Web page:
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Old 01-17-2009, 09:54 AM
 
32 posts, read 83,360 times
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I've looked through the posts and was wondering what is the definition of a small town?

Just curious how everyone defines it. How many people?
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Old 01-17-2009, 11:14 AM
 
Location: MO Ozarkian in NE Hoosierana
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IMHO, it varies... but basically, a place that has less than ~3-5k is small town. As pop increase, of course, there be more amenities, more larger spread, increase of civic functions, more gov't oversight, etc. But, its all relative - depending on the part of the state, even what state you are in - yet maybe overall:

<1k = hamlet
<3-5k = small town
5k-10k = town
10k-30k = large town
30k-100k = small city
100k-1m = city
1m-10m = large city
>10m =yikes!!! where's the blue sky and trees?!?!
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Old 01-17-2009, 03:56 PM
 
Location: West Michigan
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For me, ShadowCaver save a lot of typing. Dead on for me as well.
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Old 01-17-2009, 06:48 PM
 
48 posts, read 211,619 times
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When I think small town I think around two thousand. Most of those two thousand life outsite of the actual town with maybe five hundred actually "in town". I think no traffic lights, no police station, one store, and one central school. You have to drive ten miles to a grocery store. (On a sidenote, i can get to the gorcery ten miles away faster then I could get to the store three miles away in the burbs!) I think of a place where the stars are brighter at night then the street lights and you can make out all of the constallations. I remember as a kid laying out in the yard at night trying to count the stars. I can't wait for summer and to do that with my daughter.
Thats my personal definition of a small town.
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Old 01-17-2009, 09:54 PM
 
Location: Rolla, Phelps County, Ozarks, Missouri
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Norman Crampton wrote a book titled The 100 Best Small Towns in America. He set the limit at 15,000 population.
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Old 01-17-2009, 10:58 PM
 
Location: Seaford, Delaware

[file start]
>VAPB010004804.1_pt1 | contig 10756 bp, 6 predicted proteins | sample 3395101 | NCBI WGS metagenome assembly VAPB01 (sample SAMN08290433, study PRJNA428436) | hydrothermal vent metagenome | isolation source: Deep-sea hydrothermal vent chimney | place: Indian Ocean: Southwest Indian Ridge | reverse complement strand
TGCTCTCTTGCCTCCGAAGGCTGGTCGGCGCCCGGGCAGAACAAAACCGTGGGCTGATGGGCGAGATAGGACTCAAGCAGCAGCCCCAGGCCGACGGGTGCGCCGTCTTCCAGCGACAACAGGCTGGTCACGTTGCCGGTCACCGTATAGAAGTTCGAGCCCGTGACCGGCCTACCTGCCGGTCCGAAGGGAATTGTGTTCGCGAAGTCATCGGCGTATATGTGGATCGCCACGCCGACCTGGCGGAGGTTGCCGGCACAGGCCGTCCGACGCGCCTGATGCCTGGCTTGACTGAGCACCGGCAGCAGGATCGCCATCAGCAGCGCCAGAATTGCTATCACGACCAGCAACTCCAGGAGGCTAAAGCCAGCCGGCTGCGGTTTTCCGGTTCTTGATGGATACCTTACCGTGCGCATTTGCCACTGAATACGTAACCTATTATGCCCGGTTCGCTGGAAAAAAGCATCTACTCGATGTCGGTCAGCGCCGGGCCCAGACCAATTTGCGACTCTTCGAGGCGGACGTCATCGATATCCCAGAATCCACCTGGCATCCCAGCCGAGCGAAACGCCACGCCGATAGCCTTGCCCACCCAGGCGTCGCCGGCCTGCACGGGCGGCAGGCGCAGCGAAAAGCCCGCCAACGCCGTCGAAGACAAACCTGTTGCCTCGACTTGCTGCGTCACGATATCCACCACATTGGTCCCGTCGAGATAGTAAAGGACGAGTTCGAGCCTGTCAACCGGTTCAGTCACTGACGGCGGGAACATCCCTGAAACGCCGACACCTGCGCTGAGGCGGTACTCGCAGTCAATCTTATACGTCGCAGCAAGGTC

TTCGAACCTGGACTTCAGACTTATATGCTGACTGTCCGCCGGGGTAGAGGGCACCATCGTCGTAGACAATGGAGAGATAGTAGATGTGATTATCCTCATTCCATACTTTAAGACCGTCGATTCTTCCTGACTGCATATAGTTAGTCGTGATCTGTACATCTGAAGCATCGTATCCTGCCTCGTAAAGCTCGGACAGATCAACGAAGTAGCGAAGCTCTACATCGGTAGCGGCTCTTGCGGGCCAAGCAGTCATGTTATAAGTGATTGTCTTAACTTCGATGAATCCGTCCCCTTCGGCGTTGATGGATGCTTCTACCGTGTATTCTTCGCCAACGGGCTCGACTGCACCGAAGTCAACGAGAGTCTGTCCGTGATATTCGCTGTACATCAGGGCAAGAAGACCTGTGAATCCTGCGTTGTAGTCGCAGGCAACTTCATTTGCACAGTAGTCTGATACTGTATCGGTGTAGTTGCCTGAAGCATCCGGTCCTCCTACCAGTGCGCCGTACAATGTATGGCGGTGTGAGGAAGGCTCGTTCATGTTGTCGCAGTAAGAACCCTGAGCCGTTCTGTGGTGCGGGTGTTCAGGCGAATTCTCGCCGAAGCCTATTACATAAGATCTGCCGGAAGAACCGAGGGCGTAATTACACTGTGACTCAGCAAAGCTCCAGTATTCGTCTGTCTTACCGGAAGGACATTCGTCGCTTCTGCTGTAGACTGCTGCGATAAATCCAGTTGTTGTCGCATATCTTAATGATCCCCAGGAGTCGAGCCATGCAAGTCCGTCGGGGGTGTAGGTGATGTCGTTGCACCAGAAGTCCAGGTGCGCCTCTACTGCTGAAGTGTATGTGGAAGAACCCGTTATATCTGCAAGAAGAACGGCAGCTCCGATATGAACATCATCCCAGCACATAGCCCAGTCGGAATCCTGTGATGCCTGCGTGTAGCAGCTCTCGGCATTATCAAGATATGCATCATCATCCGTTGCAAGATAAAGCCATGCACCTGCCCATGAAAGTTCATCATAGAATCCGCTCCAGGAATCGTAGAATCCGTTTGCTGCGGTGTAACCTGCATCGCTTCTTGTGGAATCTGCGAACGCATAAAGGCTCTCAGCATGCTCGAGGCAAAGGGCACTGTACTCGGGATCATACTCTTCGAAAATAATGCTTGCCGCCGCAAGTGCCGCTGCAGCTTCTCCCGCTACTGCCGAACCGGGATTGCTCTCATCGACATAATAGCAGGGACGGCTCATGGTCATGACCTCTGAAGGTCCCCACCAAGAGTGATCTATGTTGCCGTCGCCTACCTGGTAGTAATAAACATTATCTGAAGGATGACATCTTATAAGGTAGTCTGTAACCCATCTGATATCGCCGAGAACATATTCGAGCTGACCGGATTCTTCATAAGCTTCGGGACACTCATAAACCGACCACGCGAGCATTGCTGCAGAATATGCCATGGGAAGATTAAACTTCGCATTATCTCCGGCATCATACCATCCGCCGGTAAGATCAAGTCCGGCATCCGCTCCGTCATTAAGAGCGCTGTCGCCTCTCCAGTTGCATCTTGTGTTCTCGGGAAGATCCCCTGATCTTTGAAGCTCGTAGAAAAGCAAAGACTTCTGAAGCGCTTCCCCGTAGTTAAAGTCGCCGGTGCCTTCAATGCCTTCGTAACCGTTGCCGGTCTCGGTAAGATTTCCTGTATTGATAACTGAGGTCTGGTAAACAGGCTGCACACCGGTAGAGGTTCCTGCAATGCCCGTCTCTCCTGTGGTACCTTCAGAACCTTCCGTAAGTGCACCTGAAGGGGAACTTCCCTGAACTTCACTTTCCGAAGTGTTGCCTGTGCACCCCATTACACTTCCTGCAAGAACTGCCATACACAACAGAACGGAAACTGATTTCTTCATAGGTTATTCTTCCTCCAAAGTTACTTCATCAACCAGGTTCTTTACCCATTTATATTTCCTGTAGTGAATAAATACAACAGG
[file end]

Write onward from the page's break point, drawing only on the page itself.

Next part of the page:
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Anyplace that is smaller than where you now live. It's smaller, so it must be small town.
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Old 01-18-2009, 08:16 AM
 
Location: Forests of Maine
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< 1,000
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Old 01-19-2009, 12:30 PM
 
Location: Middle America
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It's obviously pretty subjective. There are threads on this forum where people refer to St. Paul, Minnesota as a "small town." Which is hilarious to me, having grown up in an unincorporated area on the outskirts of a village of 350 people.

To me, small towns don't have suburbs, and aren't suburbs. If you're part of a metro region, you're not a small town, even if your municipality's population is small, simply because your city blends seamlessly, physically, into a bunch of other municipalities.

I would agree with the arbitrary 15,000-20,000 cutoff point for my personal definition of "small town." That said, most of the small towns I've lived in and experienced in my life are far, far smaller. I attended high school in a town of 7,000, college in a town of 10,000, and worked for years as a small-town newspaper reporter and editor covering communities with populations like 2,500 or 800, or 4,000.

When I hear somebody say "small town," my immediate mental picture is that of the town I went to elementary and high school in - 7,000 people, consolidated high school with a lot of us farm kids from outside town attending, no shopping mall for 20 miles and even that one's tiny, often seeing farm equipment coming into town to fuel up and make stops at the grain elevator, teachers who taught your mom and dad and aunts and uncles and cousins, people referring to you as "so-and so's kid," people leaving cars and doors unlocked, never being too far from an unpaved road, so little light pollution at night that you can see a sky full of stars if it's clear, and police officers and volunteer firefighters you know by name, and who know you by name.
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Old 01-19-2009, 01:57 PM
 
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I think under 5,000 and probably has no chain stores other than a mcdonalds. If it has a Wal-Mart, its starting to get into larger town territory
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Old 01-19-2009, 04:04 PM
 
Location: Minnesota
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I consider my town to be a true "small town". This is one where everyone knows who everyone else is or knows some one who does.

This can not be said for those in the 2 - 3 thousand residents. Sure you may know a lot of them but not in a sense all residents.

A small town has no traffic lights, one small grocery store, one cafe type of eatery. Two gas stations with food, maybe one without. A VFW or American Legion post comes along with it.

Sebeka MN's motto is Small enough to know you, Big enough to Serve you. With in our city limits we have under seven hundred residents. We are in a fight to save our town. Unless we can encourage our childeren to remain there will be nothing left but an aging population. That is the key to our survival. No small task for this small town.
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